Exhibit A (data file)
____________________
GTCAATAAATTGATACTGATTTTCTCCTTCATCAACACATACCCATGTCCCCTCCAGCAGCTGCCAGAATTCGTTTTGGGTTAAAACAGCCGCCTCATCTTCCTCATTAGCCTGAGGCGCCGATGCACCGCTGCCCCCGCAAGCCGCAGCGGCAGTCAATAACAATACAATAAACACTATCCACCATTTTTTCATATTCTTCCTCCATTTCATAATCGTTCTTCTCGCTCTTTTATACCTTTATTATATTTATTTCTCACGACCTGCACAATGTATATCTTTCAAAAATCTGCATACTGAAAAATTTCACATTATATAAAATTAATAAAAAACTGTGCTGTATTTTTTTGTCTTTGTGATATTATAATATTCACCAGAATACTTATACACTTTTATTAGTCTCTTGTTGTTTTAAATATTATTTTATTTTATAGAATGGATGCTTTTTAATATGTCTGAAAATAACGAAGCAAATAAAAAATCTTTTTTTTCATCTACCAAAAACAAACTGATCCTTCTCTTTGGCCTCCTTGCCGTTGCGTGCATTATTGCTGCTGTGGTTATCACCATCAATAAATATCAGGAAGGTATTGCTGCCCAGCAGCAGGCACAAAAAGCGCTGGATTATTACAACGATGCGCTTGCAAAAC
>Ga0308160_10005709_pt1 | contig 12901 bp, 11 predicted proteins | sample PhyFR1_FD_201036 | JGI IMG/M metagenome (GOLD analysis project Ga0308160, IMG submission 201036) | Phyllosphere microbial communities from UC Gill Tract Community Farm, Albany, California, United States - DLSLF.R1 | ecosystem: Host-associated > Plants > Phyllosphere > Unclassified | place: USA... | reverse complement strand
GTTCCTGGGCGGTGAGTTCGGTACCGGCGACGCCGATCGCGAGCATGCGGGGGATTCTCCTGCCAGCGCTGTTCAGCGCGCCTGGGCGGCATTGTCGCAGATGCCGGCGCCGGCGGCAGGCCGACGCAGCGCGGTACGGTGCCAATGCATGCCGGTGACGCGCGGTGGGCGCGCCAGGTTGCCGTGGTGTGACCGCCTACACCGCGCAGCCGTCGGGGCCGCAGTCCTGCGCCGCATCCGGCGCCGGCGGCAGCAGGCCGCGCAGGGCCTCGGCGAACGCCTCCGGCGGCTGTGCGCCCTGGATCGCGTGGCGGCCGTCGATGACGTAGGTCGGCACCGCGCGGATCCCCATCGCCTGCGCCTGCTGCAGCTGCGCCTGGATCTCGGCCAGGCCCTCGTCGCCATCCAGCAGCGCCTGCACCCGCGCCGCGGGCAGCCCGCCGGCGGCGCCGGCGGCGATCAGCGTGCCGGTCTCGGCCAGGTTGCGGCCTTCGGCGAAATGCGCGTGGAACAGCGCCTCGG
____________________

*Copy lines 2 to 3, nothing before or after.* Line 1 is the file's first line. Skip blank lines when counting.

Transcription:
>Ga0308160_10005709_pt1 | contig 12901 bp, 11 predicted proteins | sample PhyFR1_FD_201036 | JGI IMG/M metagenome (GOLD analysis project Ga0308160, IMG submission 201036) | Phyllosphere microbial communities from UC Gill Tract Community Farm, Albany, California, United States - DLSLF.R1 | ecosystem: Host-associated > Plants > Phyllosphere > Unclassified | place: USA... | reverse complement strand
GTTCCTGGGCGGTGAGTTCGGTACCGGCGACGCCGATCGCGAGCATGCGGGGGATTCTCCTGCCAGCGCTGTTCAGCGCGCCTGGGCGGCATTGTCGCAGATGCCGGCGCCGGCGGCAGGCCGACGCAGCGCGGTACGGTGCCAATGCATGCCGGTGACGCGCGGTGGGCGCGCCAGGTTGCCGTGGTGTGACCGCCTACACCGCGCAGCCGTCGGGGCCGCAGTCCTGCGCCGCATCCGGCGCCGGCGGCAGCAGGCCGCGCAGGGCCTCGGCGAACGCCTCCGGCGGCTGTGCGCCCTGGATCGCGTGGCGGCCGTCGATGACGTAGGTCGGCACCGCGCGGATCCCCATCGCCTGCGCCTGCTGCAGCTGCGCCTGGATCTCGGCCAGGCCCTCGTCGCCATCCAGCAGCGCCTGCACCCGCGCCGCGGGCAGCCCGCCGGCGGCGCCGGCGGCGATCAGCGTGCCGGTCTCGGCCAGGTTGCGGCCTTCGGCGAAATGCGCGTGGAACAGCGCCTCGG